Biopiracy and Intellectual Property as the Basis for Biotechnological Development

Gian Carlo Delgado
International Journal of Politics, Culture and Society, Vol. 16, No. 2, Winter 2002.

This article provides a geopolitical and geoeconomic analysis of the strategicfoundation of biodiversity, as the basis for the development of technologiesthat are leading the technological revolution in the early 21st century, specificallyin relation to the advance of biotechnology. It explores the mechanismspromoted by Nation States and Multinationals involved in biobusiness inorder to establish global processes of biotic plundering in highly biodiverseareas—biopiracy—as well as the forms of their appropriation—patentinggenetic material and its related knowledge. This dynamic is analyzed at theworld level and discussed with specific reference to Mexico.KEY WORDS: biodiversity; biopiracy; indigenous; knowledge; Plan Puebla Panama;biotechnology; Mexico.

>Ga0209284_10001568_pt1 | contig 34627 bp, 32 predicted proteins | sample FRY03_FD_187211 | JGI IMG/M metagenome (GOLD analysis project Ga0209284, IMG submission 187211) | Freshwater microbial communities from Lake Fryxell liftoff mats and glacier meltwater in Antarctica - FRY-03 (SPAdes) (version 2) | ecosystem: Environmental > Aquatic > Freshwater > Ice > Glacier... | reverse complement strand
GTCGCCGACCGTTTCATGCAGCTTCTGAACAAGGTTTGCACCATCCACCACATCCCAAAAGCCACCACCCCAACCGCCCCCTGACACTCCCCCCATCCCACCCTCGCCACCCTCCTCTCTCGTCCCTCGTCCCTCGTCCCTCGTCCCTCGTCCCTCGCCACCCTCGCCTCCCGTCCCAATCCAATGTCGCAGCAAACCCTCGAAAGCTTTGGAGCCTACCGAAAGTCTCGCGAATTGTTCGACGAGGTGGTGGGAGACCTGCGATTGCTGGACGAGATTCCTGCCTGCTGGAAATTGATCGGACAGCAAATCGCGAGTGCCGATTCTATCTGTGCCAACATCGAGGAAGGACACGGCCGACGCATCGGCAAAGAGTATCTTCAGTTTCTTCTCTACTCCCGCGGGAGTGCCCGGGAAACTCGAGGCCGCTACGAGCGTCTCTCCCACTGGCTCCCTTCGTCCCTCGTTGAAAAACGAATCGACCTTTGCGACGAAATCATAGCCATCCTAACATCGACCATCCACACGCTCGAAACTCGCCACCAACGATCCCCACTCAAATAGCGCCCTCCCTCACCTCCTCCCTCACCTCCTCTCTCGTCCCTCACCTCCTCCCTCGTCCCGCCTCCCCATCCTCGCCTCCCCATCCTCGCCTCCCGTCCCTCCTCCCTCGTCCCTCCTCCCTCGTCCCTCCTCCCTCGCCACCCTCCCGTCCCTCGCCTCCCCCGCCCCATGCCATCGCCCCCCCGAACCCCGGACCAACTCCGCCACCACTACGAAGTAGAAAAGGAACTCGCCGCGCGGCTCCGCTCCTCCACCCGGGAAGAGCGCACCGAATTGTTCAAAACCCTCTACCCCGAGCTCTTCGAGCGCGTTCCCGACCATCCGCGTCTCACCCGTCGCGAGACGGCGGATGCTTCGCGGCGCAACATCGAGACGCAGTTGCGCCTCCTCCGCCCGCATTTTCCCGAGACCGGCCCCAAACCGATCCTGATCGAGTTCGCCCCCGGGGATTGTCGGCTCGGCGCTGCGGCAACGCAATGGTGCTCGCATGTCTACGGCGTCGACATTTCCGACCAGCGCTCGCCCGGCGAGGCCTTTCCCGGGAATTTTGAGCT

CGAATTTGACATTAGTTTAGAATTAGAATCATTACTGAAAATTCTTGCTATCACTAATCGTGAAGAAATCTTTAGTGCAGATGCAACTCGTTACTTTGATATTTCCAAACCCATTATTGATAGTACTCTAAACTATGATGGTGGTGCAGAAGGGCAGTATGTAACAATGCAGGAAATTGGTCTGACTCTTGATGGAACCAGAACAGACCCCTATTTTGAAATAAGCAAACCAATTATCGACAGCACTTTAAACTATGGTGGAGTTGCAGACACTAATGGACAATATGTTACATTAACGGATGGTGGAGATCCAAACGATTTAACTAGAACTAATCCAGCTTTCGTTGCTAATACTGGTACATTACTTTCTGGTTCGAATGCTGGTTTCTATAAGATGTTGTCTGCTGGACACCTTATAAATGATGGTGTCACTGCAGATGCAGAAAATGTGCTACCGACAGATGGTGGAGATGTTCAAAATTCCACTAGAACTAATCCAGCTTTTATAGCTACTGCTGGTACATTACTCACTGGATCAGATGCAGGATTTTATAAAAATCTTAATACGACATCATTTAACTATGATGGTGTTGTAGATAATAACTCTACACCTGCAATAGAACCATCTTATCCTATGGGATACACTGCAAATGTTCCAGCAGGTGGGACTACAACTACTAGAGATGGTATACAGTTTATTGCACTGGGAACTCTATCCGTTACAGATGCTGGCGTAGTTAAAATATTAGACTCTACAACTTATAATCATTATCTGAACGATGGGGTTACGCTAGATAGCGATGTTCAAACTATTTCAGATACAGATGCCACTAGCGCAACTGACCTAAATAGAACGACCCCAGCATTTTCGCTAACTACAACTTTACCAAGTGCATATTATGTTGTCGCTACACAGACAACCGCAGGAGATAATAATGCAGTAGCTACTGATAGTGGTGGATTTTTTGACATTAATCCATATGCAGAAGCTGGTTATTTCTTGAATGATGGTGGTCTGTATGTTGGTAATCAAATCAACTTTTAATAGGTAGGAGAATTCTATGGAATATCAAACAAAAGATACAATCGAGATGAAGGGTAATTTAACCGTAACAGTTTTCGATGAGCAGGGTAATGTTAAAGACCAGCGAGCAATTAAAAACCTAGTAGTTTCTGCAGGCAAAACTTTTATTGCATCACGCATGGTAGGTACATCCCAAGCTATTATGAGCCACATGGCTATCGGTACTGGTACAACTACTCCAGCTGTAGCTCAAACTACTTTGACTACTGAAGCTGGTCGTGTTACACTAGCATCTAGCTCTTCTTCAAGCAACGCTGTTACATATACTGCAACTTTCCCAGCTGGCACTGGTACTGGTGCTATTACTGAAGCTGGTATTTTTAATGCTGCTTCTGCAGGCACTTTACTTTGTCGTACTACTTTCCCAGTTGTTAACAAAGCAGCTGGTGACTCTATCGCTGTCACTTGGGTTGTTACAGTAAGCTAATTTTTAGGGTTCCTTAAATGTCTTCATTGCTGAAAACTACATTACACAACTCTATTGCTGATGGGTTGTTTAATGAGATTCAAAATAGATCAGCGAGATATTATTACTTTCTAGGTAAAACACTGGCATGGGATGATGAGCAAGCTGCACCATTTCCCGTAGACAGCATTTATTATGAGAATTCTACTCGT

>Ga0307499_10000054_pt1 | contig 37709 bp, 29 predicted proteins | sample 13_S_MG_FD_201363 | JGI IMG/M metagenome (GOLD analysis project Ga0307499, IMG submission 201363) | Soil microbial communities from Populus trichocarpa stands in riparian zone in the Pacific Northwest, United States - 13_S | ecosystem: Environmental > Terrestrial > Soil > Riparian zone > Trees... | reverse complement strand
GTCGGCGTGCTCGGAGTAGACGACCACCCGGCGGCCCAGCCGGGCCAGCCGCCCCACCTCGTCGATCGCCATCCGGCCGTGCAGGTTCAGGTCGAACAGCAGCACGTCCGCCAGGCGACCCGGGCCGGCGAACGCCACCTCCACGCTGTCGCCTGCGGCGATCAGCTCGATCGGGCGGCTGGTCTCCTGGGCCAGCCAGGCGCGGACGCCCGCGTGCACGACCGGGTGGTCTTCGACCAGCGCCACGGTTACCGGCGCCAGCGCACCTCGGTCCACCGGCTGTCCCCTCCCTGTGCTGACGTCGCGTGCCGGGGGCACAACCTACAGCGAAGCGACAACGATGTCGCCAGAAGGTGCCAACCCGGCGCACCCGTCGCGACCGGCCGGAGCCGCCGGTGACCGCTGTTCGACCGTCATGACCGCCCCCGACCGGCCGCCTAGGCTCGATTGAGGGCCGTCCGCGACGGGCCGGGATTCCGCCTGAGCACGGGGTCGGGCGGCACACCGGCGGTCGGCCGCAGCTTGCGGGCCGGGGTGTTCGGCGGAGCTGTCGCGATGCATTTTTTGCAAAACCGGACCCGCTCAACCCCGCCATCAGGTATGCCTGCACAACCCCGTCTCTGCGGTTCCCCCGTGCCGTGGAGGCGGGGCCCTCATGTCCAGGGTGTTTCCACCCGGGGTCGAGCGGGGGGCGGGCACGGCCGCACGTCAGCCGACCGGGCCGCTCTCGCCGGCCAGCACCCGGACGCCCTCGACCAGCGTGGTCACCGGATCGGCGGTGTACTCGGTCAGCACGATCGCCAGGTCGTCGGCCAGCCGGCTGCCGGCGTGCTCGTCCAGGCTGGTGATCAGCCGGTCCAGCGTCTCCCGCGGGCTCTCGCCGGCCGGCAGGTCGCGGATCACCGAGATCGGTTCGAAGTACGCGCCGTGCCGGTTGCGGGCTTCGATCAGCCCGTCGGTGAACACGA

Nowadays, biodiversity has become a strategic, exploitable source ofwealth whose strategic value is determined by the control that can be establishedover it. This is due to the fact that “polluting” capital and biotechnologicalcapital are competing to control this new, unique source of wealthand thereby maintain their hegemony in the world economy. In other words,they are scrambling for the monopoly of as much germ plasm diversity aspossible, and therefore engaged in a frantic search to collect, purchase andsteal the planet’s biological diversity and its related knowledge.To this end, the heads of major multinational corporations (MNCs) andCentral Nation States (CNSs)—representatives of capitalist logic— have devisedtwo extremely complex lines of action. On the one hand, they have setup aWorld Bioprospection System while on the other they need to develop aWorld Intellectual Property System that will bypass national patenting officesand enable them to establish the validity of private property worldwide ina single transaction. This has redefined the world’s system of Public InternationalLaw and created a new specialty known as Gene Law that refersprecisely to the legal guidelines for establishing a (private) right over life.In this context, it is important to note that the link between MNCs andthe State has been and continues to be crucial, especially in imposing imperialistpower over the weaker economies and vulnerable classes in both Centraland Peripheral Nation States (CNSs and PNSs). The belief that MNCs haveemerged as autonomous actors in international economic relations is false(Doremus et al, 1998; Thompson and Hirst, 2000). This claim is based on anerroneous interpretation, since virtually all theMNCsin the world—far frombeing stateless corporations—operate from a national base and a frame ofreference that serves national private interests. These corporations maintainclose links with a state (a case in point being the United States) that regulatesand protects them, and provides them with a range of subsidies. These subsidiesmay come in the form of high public spending, intense war-industry relations,or the deployment of instruments of a diplomatic/military and/or economic/institutional nature, such as theWorld Bank (WB), the InternationalMonetary Fund (IMF) and the Inter-American Development Bank (IDB).Because of the above, it is no coincidence that the World Bank/GlobalEnvironment Facility (GEF) clearly favor the interests of the United Statesand its European allies. Within the Bretton Woods framework, former USTreasury Secretary Henry Morgenthau stated that theWorld Bank was conceivedas part of a world “in which international trade and investment couldbe conducted by businessmen operating under business principles.” Thus it is hardly surprising that the GEF’s web page states that: “: : : the WorldBank, in its role as a GEF implementing agency, should play the primaryrole in ensuring the development and management of investment projects : : :the World Bank draws upon the investment experience of its affiliate, theInternational Finance Corporation, (IFC) : : : to promote investment opportunitiesand to mobilize private sector resources.” In other words the IFCis nothing more than a coordinating agency characterized since the 1980sas the launching pad for projects aimed at privatizing the strategic assets ofperipheral countries.In this regard, one needs only to look at the increasing variety and rateof “bioprospecting” contracts through which the planet’s principal areas ofmegadiversity are subordinated and integrated into corresponding schemesof “bio-plundering.” This is the case in Latin America and the MalayanArchipelago zone, the world’s focal points of biological and cultural diversity.And this is especially noteworthy if we consider that the United Statesthat in the context of intercapitalist competitiveness, it has numerous militarypositions throughout the entire region.3 The link is even more obviousif one analyzes recent attempts to expand hemispheric integration as partof the global projection of US strategic and business interests, specificallythrough the Plan Puebla-Panama (PPP) and the Free Trade Area of theAmericas (FTAA). These two projects also address the intellectual propertyissue, following the guidelines so adamantly insisted on by national andinternational entities and institutions such as the US Defense Department,theWorld Trade Organization (WTO), theWorld Intellectual Property Organization(WIPO) and the International Cooperative Biodiversity Group(ICBG). These guidelines consist of standardizing, subordinating and integratingthe world’s main patenting offices into an international system.

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